I spoke once with a USAF officer involved in keeping our satellites operational and in the proper orbit. He told me that satellites in geo-synchronous orbit are in little danger of colliding with space junk or with each other as there is a great deal of parking space between objects in orbits 26,199 miles above the earth. But it occurs to me that other types of satellites, especially spy satellites, and the ISS, fly much lower orbits and, therefore, have less room to themselves. So that leads me to a few questions:

  • Is there an international agency that coordinates satellite orbits in order to lessen possibility of collisions?
  • At what distance above the earth is a satellite most in danger of collision with other objects, including space junk?
  • At what distance does the threat of collission become relatively negligible?

1 Answer 1


Here are two graphs$^1$ regarding the amount of space debris at different altitudes:

#1: ESA report on debris in 2001

ESA report; 2001

#2: NASA report on debris in 2011

NASA report; 2011

The sharp spikes in the second graph are from the collision between two satellites (Iridium 33 and Cosmos 2251) and a Chinese anti-satellite test. Both occurred between 2001 and 2011 - hence the reason for their non-existence in the first graph.

At what distance above the earth is a satellite most in danger of collision with other objects, including space junk?

Roughly 700-1000 kilometers in altitude. The debris at 800 km was greatly increased after the collision and the Chinese test. There's also a decent spike as we get even higher up, to geostationary orbit. It's crowded there with operational satellites, too.

At what distance does the threat of collision become relatively negligible?

You have to go above geosynchronous orbit (GEO) for it to become negligible, because even at the lowest levels on the graphs, there are still some objects. There isn't any altitude where there's a huge chance of collision, but there's always a chance, unless you get to past High Earth Orbit. Go for the far right side of this diagram:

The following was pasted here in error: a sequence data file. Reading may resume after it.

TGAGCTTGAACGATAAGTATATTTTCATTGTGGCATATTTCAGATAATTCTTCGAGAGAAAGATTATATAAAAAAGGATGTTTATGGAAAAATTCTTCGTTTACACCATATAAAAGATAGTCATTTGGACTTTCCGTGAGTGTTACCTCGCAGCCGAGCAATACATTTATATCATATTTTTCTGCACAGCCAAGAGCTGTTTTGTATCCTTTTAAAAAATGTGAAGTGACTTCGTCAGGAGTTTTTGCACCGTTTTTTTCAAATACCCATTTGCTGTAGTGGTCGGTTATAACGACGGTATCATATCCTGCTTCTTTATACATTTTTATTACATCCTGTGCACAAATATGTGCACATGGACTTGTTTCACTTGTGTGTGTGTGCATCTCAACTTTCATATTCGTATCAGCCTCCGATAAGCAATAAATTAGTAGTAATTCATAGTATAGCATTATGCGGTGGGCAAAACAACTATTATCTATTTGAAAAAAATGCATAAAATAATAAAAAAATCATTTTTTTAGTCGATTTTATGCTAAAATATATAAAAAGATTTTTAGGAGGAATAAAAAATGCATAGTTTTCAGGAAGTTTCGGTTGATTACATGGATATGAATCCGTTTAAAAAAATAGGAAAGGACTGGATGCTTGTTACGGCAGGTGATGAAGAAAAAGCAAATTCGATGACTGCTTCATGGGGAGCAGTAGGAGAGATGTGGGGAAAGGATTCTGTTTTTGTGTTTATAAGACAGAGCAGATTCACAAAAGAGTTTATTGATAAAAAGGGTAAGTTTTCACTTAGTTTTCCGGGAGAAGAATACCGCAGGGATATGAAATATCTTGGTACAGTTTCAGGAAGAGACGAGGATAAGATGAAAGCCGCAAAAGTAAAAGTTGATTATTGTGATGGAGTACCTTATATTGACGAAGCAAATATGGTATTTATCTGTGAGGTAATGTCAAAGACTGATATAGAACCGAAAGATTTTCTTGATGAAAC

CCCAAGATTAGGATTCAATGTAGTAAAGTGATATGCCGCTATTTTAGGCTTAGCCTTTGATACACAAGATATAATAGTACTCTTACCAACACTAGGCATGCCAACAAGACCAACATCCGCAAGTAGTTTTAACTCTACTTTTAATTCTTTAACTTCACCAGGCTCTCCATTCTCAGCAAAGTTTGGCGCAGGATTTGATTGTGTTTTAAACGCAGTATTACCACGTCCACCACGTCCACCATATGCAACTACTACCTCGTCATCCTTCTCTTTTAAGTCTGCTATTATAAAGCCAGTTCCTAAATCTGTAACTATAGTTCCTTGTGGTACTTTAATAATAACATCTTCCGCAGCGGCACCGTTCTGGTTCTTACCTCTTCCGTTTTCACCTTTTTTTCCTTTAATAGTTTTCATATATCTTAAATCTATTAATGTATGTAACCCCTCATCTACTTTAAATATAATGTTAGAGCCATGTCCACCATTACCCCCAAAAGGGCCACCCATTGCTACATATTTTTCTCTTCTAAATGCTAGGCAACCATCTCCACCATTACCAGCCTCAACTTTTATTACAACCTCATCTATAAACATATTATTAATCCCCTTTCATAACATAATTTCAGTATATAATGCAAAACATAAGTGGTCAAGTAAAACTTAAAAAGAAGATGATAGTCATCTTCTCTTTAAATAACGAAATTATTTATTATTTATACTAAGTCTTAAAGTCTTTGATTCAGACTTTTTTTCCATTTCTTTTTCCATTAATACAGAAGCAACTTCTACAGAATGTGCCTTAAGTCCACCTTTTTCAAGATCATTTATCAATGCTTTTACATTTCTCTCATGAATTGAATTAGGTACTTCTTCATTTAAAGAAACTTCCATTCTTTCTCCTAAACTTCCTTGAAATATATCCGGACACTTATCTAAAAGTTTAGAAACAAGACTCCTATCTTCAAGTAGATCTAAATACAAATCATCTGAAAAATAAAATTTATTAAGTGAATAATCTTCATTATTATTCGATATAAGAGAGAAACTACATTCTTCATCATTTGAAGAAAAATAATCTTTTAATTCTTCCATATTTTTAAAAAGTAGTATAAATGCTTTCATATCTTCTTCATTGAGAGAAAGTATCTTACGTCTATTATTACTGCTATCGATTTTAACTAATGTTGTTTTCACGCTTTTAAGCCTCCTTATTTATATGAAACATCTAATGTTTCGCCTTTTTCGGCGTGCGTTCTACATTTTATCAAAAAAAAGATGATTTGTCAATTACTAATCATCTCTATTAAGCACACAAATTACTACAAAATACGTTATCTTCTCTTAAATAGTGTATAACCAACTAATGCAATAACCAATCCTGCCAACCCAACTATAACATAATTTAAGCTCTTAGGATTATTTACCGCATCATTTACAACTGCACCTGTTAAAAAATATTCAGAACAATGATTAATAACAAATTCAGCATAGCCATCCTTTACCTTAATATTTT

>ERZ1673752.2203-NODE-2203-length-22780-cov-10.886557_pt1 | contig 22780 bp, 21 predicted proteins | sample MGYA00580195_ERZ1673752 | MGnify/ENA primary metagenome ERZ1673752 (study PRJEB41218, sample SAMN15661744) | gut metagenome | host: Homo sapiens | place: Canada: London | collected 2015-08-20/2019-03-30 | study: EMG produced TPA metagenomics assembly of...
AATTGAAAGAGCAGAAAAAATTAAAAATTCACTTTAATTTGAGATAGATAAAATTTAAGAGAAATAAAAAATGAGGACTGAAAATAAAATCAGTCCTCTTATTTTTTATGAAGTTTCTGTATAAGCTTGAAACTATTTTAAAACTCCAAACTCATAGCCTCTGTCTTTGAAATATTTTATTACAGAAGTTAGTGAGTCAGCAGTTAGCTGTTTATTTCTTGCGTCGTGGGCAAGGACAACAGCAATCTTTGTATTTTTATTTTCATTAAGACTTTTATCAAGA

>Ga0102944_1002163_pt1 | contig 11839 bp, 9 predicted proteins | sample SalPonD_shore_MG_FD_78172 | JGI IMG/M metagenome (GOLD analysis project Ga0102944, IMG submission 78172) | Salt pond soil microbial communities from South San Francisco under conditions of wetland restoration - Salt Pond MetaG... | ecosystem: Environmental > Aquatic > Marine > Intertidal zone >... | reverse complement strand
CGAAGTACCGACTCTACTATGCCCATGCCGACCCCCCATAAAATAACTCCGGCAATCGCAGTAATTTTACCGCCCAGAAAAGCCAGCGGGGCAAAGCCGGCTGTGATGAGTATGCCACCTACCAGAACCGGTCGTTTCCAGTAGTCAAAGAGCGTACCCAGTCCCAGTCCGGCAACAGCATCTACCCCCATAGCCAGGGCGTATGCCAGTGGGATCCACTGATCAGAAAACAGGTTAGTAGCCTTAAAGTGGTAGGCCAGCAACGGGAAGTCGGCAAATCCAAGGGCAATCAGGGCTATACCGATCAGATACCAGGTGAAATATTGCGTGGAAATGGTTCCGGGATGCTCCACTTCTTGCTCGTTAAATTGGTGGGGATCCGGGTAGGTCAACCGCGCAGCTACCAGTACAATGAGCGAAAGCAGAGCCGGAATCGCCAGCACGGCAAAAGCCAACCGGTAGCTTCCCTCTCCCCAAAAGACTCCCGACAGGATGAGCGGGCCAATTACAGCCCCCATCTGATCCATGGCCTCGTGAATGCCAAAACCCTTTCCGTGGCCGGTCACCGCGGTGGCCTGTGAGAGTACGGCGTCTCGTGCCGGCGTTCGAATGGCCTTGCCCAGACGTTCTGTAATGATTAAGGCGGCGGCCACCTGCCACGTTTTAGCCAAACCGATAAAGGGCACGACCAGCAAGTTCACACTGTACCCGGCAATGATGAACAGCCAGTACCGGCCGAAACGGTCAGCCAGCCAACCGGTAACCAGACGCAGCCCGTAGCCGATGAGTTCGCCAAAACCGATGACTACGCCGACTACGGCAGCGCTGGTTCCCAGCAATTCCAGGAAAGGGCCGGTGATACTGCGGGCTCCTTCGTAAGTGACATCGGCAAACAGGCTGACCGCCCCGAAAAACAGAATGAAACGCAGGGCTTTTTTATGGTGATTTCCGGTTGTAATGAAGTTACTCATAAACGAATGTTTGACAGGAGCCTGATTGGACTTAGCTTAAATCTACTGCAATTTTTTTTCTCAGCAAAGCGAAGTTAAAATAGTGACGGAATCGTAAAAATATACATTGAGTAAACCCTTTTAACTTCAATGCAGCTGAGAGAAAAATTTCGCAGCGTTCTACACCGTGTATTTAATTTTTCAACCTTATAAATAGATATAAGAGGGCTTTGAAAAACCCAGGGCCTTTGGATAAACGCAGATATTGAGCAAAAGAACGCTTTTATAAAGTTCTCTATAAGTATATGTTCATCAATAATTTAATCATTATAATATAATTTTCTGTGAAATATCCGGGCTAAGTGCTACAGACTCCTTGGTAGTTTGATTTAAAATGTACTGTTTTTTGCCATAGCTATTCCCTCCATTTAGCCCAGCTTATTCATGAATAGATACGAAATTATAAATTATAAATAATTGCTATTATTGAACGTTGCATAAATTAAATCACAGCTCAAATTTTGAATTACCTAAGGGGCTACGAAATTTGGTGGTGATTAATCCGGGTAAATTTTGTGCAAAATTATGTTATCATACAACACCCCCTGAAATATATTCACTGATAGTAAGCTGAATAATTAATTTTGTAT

The red area is near High Earth Orbit.

The main organization that tracks space debris is the NASA Orbital Debris Program Office. This is a US agency; however, other space agencies (such as the ESA) also track space debris. The NASA site is pretty comprehensive, though.

Alternatively, you can just go to the poles. This shows the distribution of objects around Earth:

Worldwide distribution

The objects close to Earth are in Low Earth Orbit; the ring is objects in GEO.

$^1$ As pointed out by Russell Borogove, the graphs differ by quite a lot along the $y$-axis (spatial density). We both suspect that it may be due to different sizes of objects being compared. I'm working on that and trying to figure out if NASA or the ESA has any information. Fortunately, the peaks (even accounting for the Iridium-Cosmos collision and the Chinese anti-satellite test) align at roughly the same altitudes, so the graphs are still applicable.

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    $\begingroup$ The first two charts are in huge disagreement about order of magnitude. Is the NASA one for larger objects (>> 1mm?) $\endgroup$ Dec 31, 2014 at 20:12
  • $\begingroup$ @RussellBorogove Let me check that. I'll see if NASA has anything to say about that. $\endgroup$
    – HDE 226868
    Dec 31, 2014 at 20:44
  • $\begingroup$ @RussellBorogove Here's the link to the NASA presentation that originally contained that graph. It doesn't appear as if the sizes are clarified. I haven't been able to find a primary source for the other one, though I'm still looking. $\endgroup$
    – HDE 226868
    Dec 31, 2014 at 21:10

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